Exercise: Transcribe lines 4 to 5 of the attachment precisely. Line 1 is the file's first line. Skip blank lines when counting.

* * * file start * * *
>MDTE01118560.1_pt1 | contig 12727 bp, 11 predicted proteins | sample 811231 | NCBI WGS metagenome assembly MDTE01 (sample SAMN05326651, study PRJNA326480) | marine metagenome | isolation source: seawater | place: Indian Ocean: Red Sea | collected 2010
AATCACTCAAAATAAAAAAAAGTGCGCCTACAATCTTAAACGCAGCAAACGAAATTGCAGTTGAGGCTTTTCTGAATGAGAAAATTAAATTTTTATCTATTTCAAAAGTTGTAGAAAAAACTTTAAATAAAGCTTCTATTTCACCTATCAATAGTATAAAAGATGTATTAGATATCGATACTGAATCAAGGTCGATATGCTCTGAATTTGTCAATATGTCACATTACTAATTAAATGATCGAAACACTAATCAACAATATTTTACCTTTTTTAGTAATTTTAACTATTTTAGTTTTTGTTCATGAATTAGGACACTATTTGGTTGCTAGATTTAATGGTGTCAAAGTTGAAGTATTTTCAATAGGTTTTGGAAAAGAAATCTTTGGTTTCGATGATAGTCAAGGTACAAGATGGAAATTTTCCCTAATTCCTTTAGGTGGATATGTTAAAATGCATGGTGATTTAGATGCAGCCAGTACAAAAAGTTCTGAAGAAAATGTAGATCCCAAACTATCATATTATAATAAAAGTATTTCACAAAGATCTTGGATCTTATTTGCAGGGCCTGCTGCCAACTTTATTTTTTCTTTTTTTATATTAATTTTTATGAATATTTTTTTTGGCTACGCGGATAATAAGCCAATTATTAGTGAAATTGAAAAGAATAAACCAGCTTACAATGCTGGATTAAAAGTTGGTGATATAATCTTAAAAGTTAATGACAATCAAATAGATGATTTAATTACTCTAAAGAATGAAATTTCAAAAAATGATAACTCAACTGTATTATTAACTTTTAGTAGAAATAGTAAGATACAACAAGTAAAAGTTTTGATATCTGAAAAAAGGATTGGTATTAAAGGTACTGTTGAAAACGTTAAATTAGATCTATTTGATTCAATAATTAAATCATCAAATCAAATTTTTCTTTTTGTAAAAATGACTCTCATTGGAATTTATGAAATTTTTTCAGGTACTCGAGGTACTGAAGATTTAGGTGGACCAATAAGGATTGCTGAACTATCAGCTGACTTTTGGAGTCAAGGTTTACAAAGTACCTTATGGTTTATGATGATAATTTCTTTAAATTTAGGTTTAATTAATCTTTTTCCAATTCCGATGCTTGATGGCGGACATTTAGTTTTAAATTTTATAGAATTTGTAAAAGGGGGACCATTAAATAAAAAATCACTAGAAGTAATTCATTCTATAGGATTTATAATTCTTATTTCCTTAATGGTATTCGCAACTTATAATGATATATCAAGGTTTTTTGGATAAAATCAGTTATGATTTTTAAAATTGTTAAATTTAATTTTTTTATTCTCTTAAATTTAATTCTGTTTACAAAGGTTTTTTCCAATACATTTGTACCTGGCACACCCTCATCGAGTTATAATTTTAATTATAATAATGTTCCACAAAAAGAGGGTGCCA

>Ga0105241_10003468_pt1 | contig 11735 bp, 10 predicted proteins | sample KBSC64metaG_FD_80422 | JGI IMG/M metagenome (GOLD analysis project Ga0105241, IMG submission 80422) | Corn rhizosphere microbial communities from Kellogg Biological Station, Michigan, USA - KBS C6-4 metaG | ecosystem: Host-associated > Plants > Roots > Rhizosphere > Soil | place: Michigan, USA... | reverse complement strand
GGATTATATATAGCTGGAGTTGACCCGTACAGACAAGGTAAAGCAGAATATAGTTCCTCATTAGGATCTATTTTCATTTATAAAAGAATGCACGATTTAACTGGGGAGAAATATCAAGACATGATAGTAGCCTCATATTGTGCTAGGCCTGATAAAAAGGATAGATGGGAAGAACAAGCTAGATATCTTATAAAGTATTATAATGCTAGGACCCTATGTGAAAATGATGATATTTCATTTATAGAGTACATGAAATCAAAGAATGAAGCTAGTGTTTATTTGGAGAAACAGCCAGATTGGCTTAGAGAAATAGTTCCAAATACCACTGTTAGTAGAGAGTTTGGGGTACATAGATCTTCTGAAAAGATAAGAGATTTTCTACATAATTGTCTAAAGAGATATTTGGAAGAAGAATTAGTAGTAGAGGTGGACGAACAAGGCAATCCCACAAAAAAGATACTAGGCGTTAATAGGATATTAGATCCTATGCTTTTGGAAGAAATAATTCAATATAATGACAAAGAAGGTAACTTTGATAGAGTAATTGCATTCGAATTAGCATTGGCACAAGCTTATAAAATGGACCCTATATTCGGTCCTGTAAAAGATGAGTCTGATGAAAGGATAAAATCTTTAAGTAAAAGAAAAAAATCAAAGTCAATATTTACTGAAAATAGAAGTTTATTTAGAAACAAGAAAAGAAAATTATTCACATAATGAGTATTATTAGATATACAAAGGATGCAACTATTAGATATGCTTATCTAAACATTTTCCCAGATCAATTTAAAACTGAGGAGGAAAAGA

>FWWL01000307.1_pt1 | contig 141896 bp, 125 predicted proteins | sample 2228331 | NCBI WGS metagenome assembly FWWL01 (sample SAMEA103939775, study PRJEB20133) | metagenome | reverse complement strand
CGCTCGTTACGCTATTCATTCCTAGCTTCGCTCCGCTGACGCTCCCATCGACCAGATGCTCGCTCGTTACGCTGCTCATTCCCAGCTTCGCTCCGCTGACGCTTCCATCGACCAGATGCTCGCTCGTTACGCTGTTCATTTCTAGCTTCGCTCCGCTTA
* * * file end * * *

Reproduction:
GGATTATATATAGCTGGAGTTGACCCGTACAGACAAGGTAAAGCAGAATATAGTTCCTCATTAGGATCTATTTTCATTTATAAAAGAATGCACGATTTAACTGGGGAGAAATATCAAGACATGATAGTAGCCTCATATTGTGCTAGGCCTGATAAAAAGGATAGATGGGAAGAACAAGCTAGATATCTTATAAAGTATTATAATGCTAGGACCCTATGTGAAAATGATGATATTTCATTTATAGAGTACATGAAATCAAAGAATGAAGCTAGTGTTTATTTGGAGAAACAGCCAGATTGGCTTAGAGAAATAGTTCCAAATACCACTGTTAGTAGAGAGTTTGGGGTACATAGATCTTCTGAAAAGATAAGAGATTTTCTACATAATTGTCTAAAGAGATATTTGGAAGAAGAATTAGTAGTAGAGGTGGACGAACAAGGCAATCCCACAAAAAAGATACTAGGCGTTAATAGGATATTAGATCCTATGCTTTTGGAAGAAATAATTCAATATAATGACAAAGAAGGTAACTTTGATAGAGTAATTGCATTCGAATTAGCATTGGCACAAGCTTATAAAATGGACCCTATATTCGGTCCTGTAAAAGATGAGTCTGATGAAAGGATAAAATCTTTAAGTAAAAGAAAAAAATCAAAGTCAATATTTACTGAAAATAGAAGTTTATTTAGAAACAAGAAAAGAAAATTATTCACATAATGAGTATTATTAGATATACAAAGGATGCAACTATTAGATATGCTTATCTAAACATTTTCCCAGATCAATTTAAAACTGAGGAGGAAAAGA

>FWWL01000307.1_pt1 | contig 141896 bp, 125 predicted proteins | sample 2228331 | NCBI WGS metagenome assembly FWWL01 (sample SAMEA103939775, study PRJEB20133) | metagenome | reverse complement strand